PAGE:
Why is it so important to draw a dividing line between freedom of speech and hate speech?
Hate speech rarely gravitates around the yes-or-no line, black-and-white. There are different opinions on how it should be classified and what should be done on this issue.
If certain words are defined as ‘hate speech,’ then this type of behavior should not be tolerated. Otherwise, we should recognize the right of one person to speak in a way that infringes on the fundamental human rights and dignity of another. This naturally means that to a large extent the definition of ‘hate speech’ will depend on which word is hateful and which is not, and hence what our judgment would be on how to distinguish them.
Unfortunately, this distinction is very difficult because different people and countries treat freedom of speech differently. In the United States, for example, most people would be reluctant to oppose hate speech. For them, this term is associated only with the most severe cases of hate speech, such as a direct threat to human life and security. On the other hand, Article 19 of the Universal Declaration of Human Rights states that:
Freedom of speech is fundamental to any action to protect human rights and deal with hate speech. Although some forms of abuse and hatred can be unpleasant and many others even racist, any attempt to limit or eliminate hate speech must take into account the rights of both parties. This includes the rights of those who express hatred. It sounds strange at first glance, but
respect for human rights is almost always a matter of balancing the various claims to rights.
Freedom of speech, or the right to free expression, is seen as a fundamental human right mainly for two reasons: first, because it is important to the individual, and second, because it is important to society. Freedom of expression is one of those ‘basic needs’ that are essential to human dignity. Without freedom of expression, democracy could not function; without democracy, human rights are not protected.
People’s thoughts, beliefs and convictions are an important part of their identity. Restricting one’s right to express oneself deprives one’s personality of open and full expression: this in turn has a detrimental effect on one’s identity. To a large extent, human rights are about maintaining personal control—autonomy—over our own lives. Restricting people’s freedom of expression also limits their ability to participate fully and actively in society.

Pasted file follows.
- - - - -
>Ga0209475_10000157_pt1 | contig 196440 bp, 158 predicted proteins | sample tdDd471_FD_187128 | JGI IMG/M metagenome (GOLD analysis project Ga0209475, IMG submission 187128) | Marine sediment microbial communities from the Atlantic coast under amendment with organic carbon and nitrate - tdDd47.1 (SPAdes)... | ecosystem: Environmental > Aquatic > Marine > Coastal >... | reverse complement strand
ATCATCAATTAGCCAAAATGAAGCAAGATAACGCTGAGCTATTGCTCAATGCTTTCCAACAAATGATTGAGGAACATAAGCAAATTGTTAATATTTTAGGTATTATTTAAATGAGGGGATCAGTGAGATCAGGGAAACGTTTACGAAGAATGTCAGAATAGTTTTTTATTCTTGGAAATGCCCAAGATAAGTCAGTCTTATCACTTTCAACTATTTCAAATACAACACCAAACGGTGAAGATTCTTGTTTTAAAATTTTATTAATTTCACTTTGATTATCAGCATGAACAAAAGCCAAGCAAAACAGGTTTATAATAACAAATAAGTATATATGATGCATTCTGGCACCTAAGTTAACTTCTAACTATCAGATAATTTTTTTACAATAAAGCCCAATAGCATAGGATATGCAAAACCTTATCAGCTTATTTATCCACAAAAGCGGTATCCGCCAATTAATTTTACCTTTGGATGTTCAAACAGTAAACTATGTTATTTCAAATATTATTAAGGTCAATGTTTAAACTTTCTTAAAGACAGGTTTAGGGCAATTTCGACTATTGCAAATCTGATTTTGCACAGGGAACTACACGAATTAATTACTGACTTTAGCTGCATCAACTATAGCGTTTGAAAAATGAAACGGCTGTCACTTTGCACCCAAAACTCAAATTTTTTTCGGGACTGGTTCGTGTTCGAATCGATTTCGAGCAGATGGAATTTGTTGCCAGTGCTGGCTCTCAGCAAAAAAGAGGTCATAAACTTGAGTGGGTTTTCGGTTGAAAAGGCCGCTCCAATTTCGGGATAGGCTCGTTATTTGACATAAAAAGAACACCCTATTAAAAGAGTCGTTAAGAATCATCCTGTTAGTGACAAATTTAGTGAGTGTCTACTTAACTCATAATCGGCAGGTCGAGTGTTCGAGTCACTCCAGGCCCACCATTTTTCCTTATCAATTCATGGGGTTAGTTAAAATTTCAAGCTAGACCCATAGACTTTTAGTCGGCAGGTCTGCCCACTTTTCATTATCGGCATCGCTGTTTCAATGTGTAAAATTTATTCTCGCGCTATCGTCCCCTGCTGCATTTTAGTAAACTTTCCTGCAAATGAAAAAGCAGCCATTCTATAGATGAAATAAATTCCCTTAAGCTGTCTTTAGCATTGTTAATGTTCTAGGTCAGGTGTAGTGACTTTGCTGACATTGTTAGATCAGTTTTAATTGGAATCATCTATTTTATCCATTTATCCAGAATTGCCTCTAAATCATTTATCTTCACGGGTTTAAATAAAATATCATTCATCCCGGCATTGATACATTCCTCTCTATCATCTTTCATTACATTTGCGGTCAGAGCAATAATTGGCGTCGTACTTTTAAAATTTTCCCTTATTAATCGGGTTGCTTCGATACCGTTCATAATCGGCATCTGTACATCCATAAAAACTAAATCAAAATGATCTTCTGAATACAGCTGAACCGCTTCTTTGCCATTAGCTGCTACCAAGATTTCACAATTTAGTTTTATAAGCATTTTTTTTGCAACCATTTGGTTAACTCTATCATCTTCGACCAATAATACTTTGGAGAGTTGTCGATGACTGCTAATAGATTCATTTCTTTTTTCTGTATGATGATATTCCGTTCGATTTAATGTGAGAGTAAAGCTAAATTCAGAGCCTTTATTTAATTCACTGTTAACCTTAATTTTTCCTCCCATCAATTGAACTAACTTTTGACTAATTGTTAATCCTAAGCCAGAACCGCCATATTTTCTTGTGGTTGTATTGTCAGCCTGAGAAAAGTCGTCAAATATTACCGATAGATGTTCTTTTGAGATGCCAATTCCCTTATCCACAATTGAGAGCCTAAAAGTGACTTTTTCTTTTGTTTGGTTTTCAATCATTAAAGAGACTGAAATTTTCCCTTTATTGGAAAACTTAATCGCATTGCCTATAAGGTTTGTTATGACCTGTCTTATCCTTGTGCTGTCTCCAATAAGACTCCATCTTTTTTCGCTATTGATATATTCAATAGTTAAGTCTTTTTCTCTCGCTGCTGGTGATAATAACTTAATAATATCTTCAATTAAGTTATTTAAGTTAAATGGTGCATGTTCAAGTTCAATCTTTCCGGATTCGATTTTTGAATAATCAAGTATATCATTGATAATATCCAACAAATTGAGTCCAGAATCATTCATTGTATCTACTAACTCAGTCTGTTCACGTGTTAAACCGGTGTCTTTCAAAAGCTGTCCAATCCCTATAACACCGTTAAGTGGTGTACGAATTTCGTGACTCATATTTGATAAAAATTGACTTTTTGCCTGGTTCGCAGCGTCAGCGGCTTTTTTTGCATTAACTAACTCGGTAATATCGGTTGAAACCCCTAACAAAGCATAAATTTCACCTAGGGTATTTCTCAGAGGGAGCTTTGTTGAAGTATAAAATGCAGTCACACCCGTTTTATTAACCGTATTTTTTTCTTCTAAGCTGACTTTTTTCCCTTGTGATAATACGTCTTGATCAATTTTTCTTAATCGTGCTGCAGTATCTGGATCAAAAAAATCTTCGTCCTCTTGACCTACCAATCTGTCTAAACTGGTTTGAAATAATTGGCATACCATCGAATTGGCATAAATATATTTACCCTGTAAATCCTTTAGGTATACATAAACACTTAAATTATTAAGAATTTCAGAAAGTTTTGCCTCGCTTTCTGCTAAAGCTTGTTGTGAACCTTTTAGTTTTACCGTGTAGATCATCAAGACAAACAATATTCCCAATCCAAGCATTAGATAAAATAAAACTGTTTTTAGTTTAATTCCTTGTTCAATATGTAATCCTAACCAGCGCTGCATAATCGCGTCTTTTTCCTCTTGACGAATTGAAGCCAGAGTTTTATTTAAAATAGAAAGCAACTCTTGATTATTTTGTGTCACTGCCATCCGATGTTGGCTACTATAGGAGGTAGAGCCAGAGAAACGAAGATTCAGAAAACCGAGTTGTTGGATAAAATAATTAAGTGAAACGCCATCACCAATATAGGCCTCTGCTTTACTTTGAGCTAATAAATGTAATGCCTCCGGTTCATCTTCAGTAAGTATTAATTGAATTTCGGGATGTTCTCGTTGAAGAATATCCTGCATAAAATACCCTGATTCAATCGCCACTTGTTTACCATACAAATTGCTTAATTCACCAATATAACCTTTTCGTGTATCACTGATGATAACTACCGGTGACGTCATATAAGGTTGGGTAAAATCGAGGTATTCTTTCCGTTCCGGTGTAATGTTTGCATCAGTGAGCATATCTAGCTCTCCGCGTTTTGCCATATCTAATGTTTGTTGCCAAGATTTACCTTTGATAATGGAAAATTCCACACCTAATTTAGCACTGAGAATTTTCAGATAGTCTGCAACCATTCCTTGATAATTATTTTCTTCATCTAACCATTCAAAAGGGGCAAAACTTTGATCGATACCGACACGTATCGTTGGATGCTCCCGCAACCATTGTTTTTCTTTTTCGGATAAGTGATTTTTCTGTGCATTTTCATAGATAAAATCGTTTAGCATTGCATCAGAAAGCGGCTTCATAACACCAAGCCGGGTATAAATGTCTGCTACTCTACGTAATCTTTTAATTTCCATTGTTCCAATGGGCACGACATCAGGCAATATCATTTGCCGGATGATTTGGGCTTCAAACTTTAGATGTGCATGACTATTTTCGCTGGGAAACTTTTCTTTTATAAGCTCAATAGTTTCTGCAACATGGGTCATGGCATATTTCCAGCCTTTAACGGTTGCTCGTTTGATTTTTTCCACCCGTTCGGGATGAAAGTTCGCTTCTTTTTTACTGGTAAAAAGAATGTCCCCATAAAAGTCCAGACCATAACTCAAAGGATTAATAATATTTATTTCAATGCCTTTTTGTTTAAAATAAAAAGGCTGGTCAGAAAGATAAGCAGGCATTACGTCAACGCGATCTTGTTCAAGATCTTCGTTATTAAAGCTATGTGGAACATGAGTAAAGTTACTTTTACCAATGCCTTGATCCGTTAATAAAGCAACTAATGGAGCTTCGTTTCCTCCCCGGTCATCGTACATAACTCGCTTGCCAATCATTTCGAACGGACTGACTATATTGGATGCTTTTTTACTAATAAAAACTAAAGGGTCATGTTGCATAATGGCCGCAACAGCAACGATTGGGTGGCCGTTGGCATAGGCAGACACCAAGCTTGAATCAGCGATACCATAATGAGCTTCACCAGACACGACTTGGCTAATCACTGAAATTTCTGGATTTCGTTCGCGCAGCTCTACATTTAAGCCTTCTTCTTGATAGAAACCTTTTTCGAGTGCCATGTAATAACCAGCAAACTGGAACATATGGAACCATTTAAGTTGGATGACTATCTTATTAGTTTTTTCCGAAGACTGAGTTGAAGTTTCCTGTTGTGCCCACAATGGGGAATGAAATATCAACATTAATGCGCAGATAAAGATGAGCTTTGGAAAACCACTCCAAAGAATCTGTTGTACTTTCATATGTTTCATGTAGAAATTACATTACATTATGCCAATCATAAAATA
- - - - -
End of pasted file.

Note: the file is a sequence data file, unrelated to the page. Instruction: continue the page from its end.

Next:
Participation is also a basic human right, both as a form of social interaction and as a way to influence collective decisions in society. Participation is central to democracy and citizenship. Despite the serious reasons for defending freedom of speech, human rights law also recognizes that speech itself is an ‘action’ that can harm others and even be a threat to society as a whole.
For this reason, freedom of expression is one of the rights that may—and sometimes is even necessary—be restricted in certain circumstances. It is necessary to maintain a balance between the ability of people to express their inner thoughts and the guarantee that this will not infringe on anyone else’s rights or cause greater harm to society.
The biggest challenge in defining the limits of freedom of speech is the difficulty of categorizing certain words and actions as hate speech. There is a fine line between freedom of expression and the moment from which this freedom of expression becomes hate speech. Freedom of expression inevitably includes expressions that may “offend, shock or embarrass” certain groups in society. Hence, what seems like a word of hatred to someone is just a shocking expression to another. That is why, within the old continent, the European Court of Human Rights is trying to set out viewpoints and perspectives on what hate speech and freedom of expression are.
- COMPASS. A Manual on Human Rights Education with Young People. 2002. Council of Europe. Various authors. F-67075 Strasbourg Cedex: http://www.eycb.coe.int/compass/en/contents.html.